Hearing the word Snake fills many people with fear and anxiety. Even the brave and daring Indiana Jones hated snakes. While snakes can be a pest, we should keep in mind how important they are to our ecosystem. As one of the Earth’s most efficient predators, snakes help keep the rodent population in check. Without that, we would have a serious pest problem.
Rattlesnakes, while helpful maintaining balance in nature, can also be a big problem for humans and their pets – especially dogs.
According to the Animal Medical Center of Southern California, dogs are 20 times more likely to be bitten by a venomous snake than humans, and 25 times more likely to die as a result. Snake bites are life-threatening, painful, expensive to treat, and can cause permanent damage – even when the dog survives.
99% of snakes that bite are Pit Vipers – Copperheads, Cottonmouths (Water Moccasins), and Rattlesnakes (which have a dozen different species). The remaining 1% are Coral Snake bites in the American Southeast and Mexican border. Pit Vipers are called Hemotoxic, which means their venom disrupts the integrity of blood vessels. Dramatic swelling, blood loss, and uncontrolled bleeding can occur, which can quickly lead to shock and death.
Because snake bites can go from bad to worse in very little time, it is not recommended that one spends time on first aid. Snake bites need immediate medical attention and treatment, whether your dog is showing signs of distress or not.
- Stay calm
- Wash the bite with clean water and soap
- Keep your dog quiet
- Immobilize the bitten area and keep it lower than the heart
- Seek immediate veterinary help, even if you are not certain that it is a Rattlesnake bite
- Call an emergency vet clinic ahead so (a.)You can see if they have necessary treatment available and (b.) They can prepare for your arrival
- Remove any restrictive collars, choke chains, etc. before swelling begins.
- Unless the bite is on the head or face, consider using a muzzle on your dog to protect anyone handling her, since extreme pain can cause any dog to bite.
Antivenom, which has been created for dozens of poisonous snakes, spiders, and scorpions around the world, is considered the most effective if administered within 4 hours of the bite, and less effective if administered after 8 hours. The anitvenom is still recommended as a treatment within 24 hours of severe symptoms. However, a lot depends on the bite’s location, the dog’s size and overall health, and the snake bite’s toxicity.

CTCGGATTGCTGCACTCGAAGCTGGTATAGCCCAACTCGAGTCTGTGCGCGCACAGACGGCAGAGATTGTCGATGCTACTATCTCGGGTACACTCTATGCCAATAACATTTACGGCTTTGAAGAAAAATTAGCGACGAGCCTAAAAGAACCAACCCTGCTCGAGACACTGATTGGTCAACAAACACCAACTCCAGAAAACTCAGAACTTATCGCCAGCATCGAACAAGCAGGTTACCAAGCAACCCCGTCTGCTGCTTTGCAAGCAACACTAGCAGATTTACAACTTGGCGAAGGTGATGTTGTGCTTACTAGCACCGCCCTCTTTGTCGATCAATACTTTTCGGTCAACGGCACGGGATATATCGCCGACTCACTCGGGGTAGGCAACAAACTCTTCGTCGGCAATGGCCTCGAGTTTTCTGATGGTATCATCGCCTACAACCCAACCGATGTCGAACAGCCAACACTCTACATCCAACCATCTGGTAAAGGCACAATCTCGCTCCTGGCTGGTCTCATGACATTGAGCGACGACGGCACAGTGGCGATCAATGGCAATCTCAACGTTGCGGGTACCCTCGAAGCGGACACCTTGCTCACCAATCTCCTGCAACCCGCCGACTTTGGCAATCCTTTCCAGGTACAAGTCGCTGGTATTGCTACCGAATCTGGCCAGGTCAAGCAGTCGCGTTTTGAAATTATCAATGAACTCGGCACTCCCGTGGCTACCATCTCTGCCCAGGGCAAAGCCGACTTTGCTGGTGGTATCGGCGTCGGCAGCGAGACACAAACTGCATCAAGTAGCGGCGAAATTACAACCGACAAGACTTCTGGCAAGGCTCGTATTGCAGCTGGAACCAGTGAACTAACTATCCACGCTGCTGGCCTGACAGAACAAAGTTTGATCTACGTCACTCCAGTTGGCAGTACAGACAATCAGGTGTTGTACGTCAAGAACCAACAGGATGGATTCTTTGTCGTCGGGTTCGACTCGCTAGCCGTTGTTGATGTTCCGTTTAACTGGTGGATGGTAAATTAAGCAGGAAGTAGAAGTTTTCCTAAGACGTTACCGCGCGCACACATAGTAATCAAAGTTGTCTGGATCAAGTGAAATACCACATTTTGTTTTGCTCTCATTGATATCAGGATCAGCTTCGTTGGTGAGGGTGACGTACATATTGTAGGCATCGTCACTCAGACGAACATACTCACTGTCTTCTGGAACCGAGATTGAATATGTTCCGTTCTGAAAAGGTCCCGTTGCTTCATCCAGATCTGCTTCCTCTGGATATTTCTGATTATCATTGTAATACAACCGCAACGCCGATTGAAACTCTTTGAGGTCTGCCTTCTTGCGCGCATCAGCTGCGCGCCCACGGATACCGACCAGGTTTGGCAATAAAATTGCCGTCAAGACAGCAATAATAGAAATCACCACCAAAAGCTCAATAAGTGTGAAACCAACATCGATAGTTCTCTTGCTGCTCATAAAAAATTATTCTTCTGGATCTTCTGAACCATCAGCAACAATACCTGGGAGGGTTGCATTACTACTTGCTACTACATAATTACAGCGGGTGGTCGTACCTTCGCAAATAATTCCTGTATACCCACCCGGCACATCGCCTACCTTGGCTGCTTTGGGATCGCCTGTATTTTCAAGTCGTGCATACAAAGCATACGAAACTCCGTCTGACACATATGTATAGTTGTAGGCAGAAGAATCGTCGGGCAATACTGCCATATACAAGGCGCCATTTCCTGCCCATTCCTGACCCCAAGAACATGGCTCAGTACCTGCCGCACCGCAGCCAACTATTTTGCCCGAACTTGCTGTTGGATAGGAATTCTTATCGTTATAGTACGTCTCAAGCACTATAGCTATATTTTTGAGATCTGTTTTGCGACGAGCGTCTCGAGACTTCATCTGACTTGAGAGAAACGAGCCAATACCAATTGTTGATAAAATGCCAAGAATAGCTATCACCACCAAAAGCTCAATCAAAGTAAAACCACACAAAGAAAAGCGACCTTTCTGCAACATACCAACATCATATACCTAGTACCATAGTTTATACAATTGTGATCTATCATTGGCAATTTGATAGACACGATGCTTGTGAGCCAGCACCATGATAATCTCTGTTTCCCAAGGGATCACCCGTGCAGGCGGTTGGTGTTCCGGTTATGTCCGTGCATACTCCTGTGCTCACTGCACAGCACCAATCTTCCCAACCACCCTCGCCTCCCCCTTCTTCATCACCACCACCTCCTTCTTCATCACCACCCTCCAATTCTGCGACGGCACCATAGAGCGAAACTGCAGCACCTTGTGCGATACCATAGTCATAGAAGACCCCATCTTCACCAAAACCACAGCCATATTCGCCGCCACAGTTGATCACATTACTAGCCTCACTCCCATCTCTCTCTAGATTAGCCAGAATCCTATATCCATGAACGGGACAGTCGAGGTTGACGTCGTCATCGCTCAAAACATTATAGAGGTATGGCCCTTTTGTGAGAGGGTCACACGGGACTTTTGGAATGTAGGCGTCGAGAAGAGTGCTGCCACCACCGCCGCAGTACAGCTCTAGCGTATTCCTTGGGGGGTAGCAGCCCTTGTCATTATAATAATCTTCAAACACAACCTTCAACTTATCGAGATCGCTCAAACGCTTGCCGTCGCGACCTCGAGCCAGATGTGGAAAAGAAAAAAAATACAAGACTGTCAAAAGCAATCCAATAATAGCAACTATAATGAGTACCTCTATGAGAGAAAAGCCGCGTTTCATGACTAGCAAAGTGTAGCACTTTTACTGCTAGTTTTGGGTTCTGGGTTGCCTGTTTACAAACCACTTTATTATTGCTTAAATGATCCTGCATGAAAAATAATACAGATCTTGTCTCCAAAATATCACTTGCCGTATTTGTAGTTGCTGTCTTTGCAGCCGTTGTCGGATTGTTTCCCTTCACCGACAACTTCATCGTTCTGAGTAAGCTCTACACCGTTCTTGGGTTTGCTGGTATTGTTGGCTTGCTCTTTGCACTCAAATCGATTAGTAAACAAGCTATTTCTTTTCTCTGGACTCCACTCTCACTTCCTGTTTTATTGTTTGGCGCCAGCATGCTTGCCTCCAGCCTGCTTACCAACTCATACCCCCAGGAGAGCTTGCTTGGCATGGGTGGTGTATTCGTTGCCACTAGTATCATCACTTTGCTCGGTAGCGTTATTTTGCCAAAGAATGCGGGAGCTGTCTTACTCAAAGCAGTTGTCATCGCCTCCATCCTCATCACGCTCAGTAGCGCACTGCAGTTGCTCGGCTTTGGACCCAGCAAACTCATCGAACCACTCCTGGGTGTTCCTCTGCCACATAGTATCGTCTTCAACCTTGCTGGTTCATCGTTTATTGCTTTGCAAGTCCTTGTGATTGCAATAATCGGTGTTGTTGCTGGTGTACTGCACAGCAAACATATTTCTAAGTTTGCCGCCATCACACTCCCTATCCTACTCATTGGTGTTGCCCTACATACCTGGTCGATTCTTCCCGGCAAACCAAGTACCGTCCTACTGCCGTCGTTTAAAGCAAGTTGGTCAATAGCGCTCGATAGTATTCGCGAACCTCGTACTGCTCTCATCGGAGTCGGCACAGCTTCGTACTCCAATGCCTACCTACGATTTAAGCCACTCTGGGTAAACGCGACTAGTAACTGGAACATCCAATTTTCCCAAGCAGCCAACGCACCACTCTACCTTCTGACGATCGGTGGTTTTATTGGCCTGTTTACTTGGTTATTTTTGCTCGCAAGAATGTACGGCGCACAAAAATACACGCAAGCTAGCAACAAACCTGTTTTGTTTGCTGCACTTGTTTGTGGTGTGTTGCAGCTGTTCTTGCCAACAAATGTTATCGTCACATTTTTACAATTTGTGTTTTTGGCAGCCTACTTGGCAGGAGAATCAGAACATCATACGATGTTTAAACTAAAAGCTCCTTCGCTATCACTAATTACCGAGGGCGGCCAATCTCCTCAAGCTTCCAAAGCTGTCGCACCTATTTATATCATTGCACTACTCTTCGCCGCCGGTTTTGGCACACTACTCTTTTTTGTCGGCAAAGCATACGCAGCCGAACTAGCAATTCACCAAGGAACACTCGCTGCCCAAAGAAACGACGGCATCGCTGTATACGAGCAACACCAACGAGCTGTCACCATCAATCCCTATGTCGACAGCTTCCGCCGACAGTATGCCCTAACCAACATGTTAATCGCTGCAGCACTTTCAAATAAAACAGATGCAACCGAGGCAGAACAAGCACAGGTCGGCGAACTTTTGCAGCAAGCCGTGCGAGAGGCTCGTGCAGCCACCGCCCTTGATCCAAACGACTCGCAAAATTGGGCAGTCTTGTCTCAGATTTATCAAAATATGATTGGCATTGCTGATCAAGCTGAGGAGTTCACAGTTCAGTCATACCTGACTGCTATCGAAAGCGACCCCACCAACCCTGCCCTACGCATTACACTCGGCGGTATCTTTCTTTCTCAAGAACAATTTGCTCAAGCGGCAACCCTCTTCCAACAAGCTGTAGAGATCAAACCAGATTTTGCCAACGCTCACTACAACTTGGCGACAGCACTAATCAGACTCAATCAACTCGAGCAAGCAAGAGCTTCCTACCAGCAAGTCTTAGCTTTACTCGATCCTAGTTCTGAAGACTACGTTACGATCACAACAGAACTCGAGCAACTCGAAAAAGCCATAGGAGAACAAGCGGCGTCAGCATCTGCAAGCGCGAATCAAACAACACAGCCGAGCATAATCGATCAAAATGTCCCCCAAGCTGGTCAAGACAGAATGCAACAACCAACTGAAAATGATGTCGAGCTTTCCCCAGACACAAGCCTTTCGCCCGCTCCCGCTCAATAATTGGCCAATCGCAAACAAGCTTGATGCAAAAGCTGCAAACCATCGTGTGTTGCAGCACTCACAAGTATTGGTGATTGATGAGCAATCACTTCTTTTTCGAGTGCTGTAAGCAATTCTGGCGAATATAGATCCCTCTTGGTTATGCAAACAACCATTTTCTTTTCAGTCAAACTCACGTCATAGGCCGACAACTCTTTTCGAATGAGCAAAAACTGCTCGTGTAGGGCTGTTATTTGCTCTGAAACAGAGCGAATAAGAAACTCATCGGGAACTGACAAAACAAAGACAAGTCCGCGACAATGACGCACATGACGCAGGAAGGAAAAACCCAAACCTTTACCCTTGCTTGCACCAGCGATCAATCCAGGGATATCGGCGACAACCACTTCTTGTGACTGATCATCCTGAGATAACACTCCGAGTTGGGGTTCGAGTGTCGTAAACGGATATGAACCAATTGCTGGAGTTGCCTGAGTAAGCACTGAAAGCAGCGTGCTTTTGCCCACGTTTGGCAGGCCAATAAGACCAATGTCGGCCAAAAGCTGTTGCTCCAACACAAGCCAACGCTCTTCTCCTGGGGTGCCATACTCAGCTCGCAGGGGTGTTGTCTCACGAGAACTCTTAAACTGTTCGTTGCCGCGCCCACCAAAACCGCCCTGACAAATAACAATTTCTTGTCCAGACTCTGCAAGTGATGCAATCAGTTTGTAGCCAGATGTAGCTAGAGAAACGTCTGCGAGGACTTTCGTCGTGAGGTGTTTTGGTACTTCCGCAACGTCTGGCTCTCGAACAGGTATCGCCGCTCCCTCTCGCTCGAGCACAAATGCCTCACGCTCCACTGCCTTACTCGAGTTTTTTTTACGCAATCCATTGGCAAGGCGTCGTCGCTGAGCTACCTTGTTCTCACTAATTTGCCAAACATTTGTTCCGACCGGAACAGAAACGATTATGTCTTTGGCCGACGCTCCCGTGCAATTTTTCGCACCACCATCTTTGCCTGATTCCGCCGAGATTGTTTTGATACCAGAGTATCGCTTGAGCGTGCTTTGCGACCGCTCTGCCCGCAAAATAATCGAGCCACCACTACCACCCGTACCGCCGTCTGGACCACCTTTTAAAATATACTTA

Not all snake bites are equally toxic. Baby rattlesnakes are more potent than adults because when they bite they release all of their venom. Whereas, adults snakes release venom according to the size of their prey.
An estimated 20-25% of rattlesnake bites to dogs don’t contain venom. But still 30% cause mild symptoms of pain and swelling, 40% are severe, and about 5% are fatal.
To avoid the emotional and financial nightmare, do your best to avoid the whole situation.
- Rattlesnakes are most likely to be seen while hiking, camping, climbing, or walking on a trail. In Orange County there are several regional parks that are home to snakes.
- Rattlesnakes tend to be more active in the summer months, but with pretty mild weather in Southern California all year long, Rattlesnakes can be active here all year long. Their favorite temperatures are 70°F- 90°F.
- Encounters are most likely to happen around rocks, bushes, brush, woodpiles, and wherever snakes can hide. So when walking in potential snake zones, keep your dog on a short leash – avoiding any potential hiding place for a snake.
- Don’t let your dog explore holes, dig under rocks, or investigate a dead snake (as they can still be poisonous).
- If you notice a snake, back away quickly and quietly. A snake can strike at a distance of 2/3 its body length, and at a speed the human eye cannot follow. So keep a good distance if you can.
- Be careful around water because Rattlesnakes can swim. And anything that looks like a long stick could be a snake.
- Keep your property rodent free to avoid inviting snakes around. Block and plug any holes or cracks under doorways that a snake might use to find a hiding place. And store firewood away from your house.
- It is not recommended that you use caustic Lye (or products such as gels, powders, and ropes) that advertise to deter snakes, since they are ineffective and potentially harmful to children and pets.